In it for the long haul: opera students share look backstage


by Robert Lyons, reporter

Preparing for a test and organizing a complex schedule can be a stressful experience for the average college student. For the students of the Simpson College Opera, stress can take on an entirely new meaning.

After a successful run with Francesco Cavalli’s “La Calisto,” the students of Simpson’s opera department are returning to their usual, less hectic schedules. But what was it like for these students in the weeks leading up to their premiere? Just how difficult was it to balance the demands of being in an opera and being a student at Simpson?

For first-year Cortez Daniel, a member of the “La Calisto” chorus, every week leading up to the opera took more and more of his time.

“At first it was really easy. Maybe the first week I had maybe an hour of rehearsal but that’s only because I’m in the choir,” Daniel said. “I feel like by week two we were having two to three hour rehearsals and towards the end we were having four hour rehearsals and eight hour work calls. It was crazy.”

For members of the cast with larger roles, the demands on their time were even greater.

“My nights were basically opera. I counted 5:30 p.m. until 11:00 p.m. as potential opera time,” sophomore Evan Braxton Barto, who played Mercurio, said. “I was either in rehearsal or working on stuff for rehearsal. That’s a fair amount of time to work on stuff.”

With so much time spent in rehearsal, opera students had to learn how to juggle the competing demands of academic studies, social lives and relaxation with steadily decreasing amounts of free time. Oftentimes, the opera won out over academics.

“It takes a lot of prioritization. I had to decide whether watching this video for this math class was really as important as getting ready for the opera. What’s more immediately important to me?” Barto said.

For others, it was more of a time management issue.

“I would spend the whole day in classes and then have to wait until after 10:00 p.m. or 10:30 p.m. to actually do homework,” Daniel said. “Some nights I would maybe get [my homework] done by 12:00 p.m. If there was a lot of work, then maybe around 1:00 a.m. or 2:00 a.m.”

However, long-term planning in regards to such things as homework and a social life were oftentimes complicated by the lack of a concrete rehearsal schedule. Yet junior Randa Meierhenry, who played Diana in “La Calisto,” explained this vague scheduling as being inevitable.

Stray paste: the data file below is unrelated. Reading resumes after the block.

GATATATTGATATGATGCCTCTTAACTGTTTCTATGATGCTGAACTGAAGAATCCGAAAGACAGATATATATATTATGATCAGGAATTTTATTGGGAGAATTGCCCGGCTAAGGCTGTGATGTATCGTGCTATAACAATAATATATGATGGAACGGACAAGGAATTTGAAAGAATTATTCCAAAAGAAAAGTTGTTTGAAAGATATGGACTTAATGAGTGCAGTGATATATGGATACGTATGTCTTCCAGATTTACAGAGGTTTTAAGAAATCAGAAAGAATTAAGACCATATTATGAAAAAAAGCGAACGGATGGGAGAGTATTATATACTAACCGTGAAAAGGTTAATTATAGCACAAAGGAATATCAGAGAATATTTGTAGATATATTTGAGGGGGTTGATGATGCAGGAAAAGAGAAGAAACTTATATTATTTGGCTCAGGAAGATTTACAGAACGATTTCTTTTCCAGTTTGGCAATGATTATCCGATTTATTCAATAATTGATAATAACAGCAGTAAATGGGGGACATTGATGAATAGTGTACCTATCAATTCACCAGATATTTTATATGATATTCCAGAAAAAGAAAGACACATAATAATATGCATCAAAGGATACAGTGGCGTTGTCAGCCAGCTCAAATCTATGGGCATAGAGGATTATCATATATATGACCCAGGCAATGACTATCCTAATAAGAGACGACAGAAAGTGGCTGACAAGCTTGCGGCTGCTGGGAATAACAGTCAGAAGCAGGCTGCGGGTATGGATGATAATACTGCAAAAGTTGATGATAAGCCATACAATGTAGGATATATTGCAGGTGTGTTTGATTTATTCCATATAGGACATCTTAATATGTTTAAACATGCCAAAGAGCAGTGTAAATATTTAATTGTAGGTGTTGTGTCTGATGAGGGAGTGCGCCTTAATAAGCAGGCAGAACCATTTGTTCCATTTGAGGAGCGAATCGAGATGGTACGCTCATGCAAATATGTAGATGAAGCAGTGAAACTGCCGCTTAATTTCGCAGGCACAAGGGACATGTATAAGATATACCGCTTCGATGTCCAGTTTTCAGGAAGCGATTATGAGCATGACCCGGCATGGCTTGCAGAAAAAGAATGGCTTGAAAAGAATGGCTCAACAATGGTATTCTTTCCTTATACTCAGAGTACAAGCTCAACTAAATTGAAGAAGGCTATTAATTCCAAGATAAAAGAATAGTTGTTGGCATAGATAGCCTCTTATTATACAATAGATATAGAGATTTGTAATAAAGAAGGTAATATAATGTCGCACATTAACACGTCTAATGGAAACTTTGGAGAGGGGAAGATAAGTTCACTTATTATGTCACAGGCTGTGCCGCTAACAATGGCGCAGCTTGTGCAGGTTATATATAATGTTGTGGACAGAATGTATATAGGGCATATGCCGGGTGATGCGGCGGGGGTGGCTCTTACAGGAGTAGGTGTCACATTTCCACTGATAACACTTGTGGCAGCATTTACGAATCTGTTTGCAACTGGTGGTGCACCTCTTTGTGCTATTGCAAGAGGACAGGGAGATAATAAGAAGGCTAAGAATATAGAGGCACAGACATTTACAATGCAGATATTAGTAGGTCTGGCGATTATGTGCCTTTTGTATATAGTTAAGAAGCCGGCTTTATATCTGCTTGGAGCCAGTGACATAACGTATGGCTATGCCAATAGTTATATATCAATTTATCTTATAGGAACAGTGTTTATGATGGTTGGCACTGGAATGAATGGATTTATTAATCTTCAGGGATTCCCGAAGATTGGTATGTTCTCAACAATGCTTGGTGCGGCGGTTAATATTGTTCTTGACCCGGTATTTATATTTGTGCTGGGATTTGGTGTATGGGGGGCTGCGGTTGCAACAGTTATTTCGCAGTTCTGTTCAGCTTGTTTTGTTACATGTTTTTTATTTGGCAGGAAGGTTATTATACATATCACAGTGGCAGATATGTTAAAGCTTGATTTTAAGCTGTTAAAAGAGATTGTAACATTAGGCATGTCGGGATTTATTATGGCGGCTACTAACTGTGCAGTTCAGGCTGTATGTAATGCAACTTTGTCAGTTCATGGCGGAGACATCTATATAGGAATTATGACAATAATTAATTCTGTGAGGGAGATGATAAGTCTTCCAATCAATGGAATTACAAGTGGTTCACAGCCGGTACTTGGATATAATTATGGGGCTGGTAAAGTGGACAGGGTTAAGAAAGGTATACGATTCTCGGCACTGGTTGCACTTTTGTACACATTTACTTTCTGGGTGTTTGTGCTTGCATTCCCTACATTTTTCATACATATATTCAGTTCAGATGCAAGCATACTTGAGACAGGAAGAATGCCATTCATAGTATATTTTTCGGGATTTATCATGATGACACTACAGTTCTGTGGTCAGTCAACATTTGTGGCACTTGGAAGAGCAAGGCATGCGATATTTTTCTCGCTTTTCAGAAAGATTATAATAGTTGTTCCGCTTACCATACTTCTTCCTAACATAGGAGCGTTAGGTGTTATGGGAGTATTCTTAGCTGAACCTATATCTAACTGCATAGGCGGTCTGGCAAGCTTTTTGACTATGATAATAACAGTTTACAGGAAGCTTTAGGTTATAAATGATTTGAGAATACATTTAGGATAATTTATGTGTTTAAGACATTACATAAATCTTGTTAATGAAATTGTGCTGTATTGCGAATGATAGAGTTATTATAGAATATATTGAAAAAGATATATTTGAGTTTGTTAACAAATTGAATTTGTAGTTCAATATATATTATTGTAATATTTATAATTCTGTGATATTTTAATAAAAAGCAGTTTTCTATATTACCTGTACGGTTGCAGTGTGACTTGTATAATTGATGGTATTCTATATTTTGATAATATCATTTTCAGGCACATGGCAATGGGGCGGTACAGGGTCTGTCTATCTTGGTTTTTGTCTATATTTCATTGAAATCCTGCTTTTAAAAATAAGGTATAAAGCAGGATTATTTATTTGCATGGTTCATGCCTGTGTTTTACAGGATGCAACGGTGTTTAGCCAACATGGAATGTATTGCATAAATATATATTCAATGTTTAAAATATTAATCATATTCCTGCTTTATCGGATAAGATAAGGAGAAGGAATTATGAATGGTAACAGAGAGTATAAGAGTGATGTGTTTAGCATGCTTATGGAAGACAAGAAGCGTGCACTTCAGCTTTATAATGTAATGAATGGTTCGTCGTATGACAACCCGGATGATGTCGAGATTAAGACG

“At the very beginning we get a really rough sketch of all the blocking rehearsals, but we literally get our schedule for the next day the night before at around 10:00 p.m.,” Meierhenry said. “This is so we can continue to fluctuate the schedule to fit our needs as a cast and work on things we need to work on.”

“I just take it one day at a time. You can’t think too far ahead of anything,” Meierhenry continued. “You just have to focus on what needs to be done.”

However, this scheduling method could at times cause confusion and frustration among members of the opera.

“Sometimes we find that people are there [at rehearsal] because [they] thought they were going to be practicing and the directors just didn’t use them for the entire four hours they were there,” Daniel said. “And that takes away from the time they have at night to do academic stuff.”

Furthermore, some opera students felt underutilized at the rehearsals they were supposed to show up for.

“I know at least two or three people who came… for a four or five hour rehearsal and probably rehearsed for 30 minutes,” Daniel said. “They had to sit there and, in their opinion, waste their time.”

In some cases, the stress and pressure proved too much for members of the opera and frustration ensued.

“I think we had a couple of breakdowns in rehearsal and I actually had a breakdown [too],” Meierhenry said. “I don’t usually do that, but it was just so stressful trying to put the opera together.”

Meierhenry disclosed that she used Simpson’s counseling services as a means of relieving her stress during the course of preparing for the opera.

“I used the counseling services to release all the crap that happened. I [would] go once a week… and just spill [my] guts out to them and then go away,” Meierhenry said. “It’s nice, and I would encourage students to utilize [those services].”

But Meierhenry also emphasized the importance of the cast’s team spirit in helping her, and others, get through the stress and the rehearsals.

“We have a really great support system. Everyone is really nice about pulling together and pushing through,” Meierhenry said.

Even with all the stress, members of the opera still found joy in their achievements in rehearsal and on stage.

“Whatever stress I felt was off-put by much I enjoyed what I was doing,” Barto said.

Students choose to put themselves through the stress that is preparing for an opera, but students not affiliated with opera should still sympathize with opera students.

“Whenever you hear someone complaining about their schedule for the opera, feel for them,” Daniel said. “Try to understand.”

All the hard work and stress paid off in an outstanding performance of “La Calisto” over this past weekend.